News » Opinion » Columns
Richard Anthony Chemaly
Called it! Two months ago when the government very generously limited some fuel taxes and deprived itself of some of its theft budget. Leave it to the opposition to call a debate at the eleventh hour in Parliament. Leave it to the state to claim they’ve ticked a box and that we should be satisfied with their generosity. Leave it to South Africans to complain, perhaps throw a march or two and then fork up.
Two months, these jackasses had to come up with a plan post their puny tax relief and what did they come up with? Well there was this flag thing about unity and a couple of other distractions but even collectively, they’re going to do very little to cloak how expensive it’s going to be to get to work. For many, it may even start to seem like the cost of going to work outweighs the financial benefit of working. Thank goodness Sassa offices tend to be closer.
You’d think that the cream of the crop, when it comes to governance, would be occupying those spaces where good and tough decisions are made but wishes don’t come true and Santa only visits once a year. We’re left with some fools who, despite a whole town built on South Africa’s fuel capacity, can’t come up with a sustainable plan to overcome reliance on a foreign state.
The price of oil was higher than it is today back in 2008 and again in 2011. But back in 2011, you could get some sweet 95 octane for under R10 a litre. Sure there are other factors like the rand/dollar exchange and inflation but those are way more controllable than the price of oil so to blame the price of oil is an exercise in idiocy and an admission of long term failure.
ALSO READ: Petrol price horror: Fuel prices have doubled in five years
When that tax relief came two months ago, we knew it would only last two months. We were told it would only last two months. We were made to expect that it would only last two months… and what did we do? We enjoyed those two months with no consideration for the future. It is, after all, the South African way.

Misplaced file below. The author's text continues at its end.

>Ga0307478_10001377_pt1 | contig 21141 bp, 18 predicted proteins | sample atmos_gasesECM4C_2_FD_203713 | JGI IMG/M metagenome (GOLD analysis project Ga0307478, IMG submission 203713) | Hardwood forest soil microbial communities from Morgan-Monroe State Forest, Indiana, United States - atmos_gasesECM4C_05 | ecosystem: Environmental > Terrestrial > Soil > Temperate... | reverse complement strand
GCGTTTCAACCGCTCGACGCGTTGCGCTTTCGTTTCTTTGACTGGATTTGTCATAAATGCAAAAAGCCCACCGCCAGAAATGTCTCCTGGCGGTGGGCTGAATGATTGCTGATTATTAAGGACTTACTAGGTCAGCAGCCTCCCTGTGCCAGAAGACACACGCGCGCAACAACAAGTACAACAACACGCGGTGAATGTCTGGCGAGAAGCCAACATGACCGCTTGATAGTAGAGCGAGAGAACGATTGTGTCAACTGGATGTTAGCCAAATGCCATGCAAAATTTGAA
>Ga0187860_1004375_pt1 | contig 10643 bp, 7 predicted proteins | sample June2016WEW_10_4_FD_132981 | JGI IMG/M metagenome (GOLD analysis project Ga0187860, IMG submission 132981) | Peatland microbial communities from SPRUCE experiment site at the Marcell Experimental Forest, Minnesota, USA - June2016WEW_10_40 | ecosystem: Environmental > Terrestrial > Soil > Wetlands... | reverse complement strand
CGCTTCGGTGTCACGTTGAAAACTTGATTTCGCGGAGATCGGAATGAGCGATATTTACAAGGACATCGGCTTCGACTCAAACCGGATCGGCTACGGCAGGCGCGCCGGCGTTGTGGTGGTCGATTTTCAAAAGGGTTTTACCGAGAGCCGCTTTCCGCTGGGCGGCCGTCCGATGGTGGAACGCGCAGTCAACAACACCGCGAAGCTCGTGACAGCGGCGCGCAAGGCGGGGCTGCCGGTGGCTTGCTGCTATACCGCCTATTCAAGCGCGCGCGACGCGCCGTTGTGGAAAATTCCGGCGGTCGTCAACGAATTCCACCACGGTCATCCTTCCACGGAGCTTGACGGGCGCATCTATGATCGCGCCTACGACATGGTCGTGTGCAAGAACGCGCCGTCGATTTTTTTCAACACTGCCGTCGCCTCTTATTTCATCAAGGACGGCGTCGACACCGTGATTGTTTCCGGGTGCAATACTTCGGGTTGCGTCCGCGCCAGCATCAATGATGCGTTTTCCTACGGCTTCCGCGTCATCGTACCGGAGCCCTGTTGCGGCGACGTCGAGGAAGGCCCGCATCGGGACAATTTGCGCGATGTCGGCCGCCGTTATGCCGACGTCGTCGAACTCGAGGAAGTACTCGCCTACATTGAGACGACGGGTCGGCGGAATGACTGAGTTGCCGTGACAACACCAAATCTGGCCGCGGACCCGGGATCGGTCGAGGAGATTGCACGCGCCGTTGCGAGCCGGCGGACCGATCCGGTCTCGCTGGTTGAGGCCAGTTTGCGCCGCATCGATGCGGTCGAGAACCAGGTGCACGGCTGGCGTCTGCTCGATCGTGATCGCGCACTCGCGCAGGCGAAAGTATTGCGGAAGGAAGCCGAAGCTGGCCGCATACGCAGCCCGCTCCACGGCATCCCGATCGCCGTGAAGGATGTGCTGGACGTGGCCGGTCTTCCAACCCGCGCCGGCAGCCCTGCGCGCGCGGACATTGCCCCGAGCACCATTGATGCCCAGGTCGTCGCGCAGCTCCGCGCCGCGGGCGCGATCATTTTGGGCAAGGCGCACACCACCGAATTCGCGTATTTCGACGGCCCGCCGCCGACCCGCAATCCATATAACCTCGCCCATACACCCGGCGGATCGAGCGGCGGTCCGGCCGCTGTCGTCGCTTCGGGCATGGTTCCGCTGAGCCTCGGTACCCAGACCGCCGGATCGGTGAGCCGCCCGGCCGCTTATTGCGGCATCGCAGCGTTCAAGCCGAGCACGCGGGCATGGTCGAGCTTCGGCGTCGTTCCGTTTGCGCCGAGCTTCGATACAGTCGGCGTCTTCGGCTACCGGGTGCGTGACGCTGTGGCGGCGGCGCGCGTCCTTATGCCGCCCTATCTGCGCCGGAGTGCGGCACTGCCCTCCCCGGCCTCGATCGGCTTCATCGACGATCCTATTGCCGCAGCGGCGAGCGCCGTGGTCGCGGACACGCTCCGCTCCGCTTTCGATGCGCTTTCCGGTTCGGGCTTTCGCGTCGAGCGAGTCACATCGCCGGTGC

Keep things going as they are and if something goes wrong, we’ll find someone to blame who isn’t us. It’s the story of every SOE and anything linked to our inept leadership who loves to claim that they “provide leadership”. Whatever that means because I’m yet to see some convincing leadership in the last couple of years.
In two months, even Boris Johnson could buffoon his way into coming up with some sort of policy and Biden could have his speech writers make at least a passing mention of the issue. What has South Africa done? No seriously, what has South Africa done?
So in the next few days, months and years when you pay your taxi fare that’s escalated, when you can’t fill your car or when the cost of moving house is more expensive than buying a new house, you can take comfort in knowing this:
There are people who are paid more than enough to worry if petrol increases to 50 bucks a litre. They probably even have petrol allowances. You pay for those whenever you buy anything, including petrol. They are tasked with making sure that life in South Africa improves for all South Africans among other improvements to the country. They are effectively guaranteed income and increases even if they don’t do their jobs well. They are expected to do a great job. They are expected to be the best.
What is the best thing that they were able to come up with? Two months of discount that you’ll pay for over the next few months anyway.
‘It is going to hit drivers hard,’ says Ramaphosa on expected petrol price hike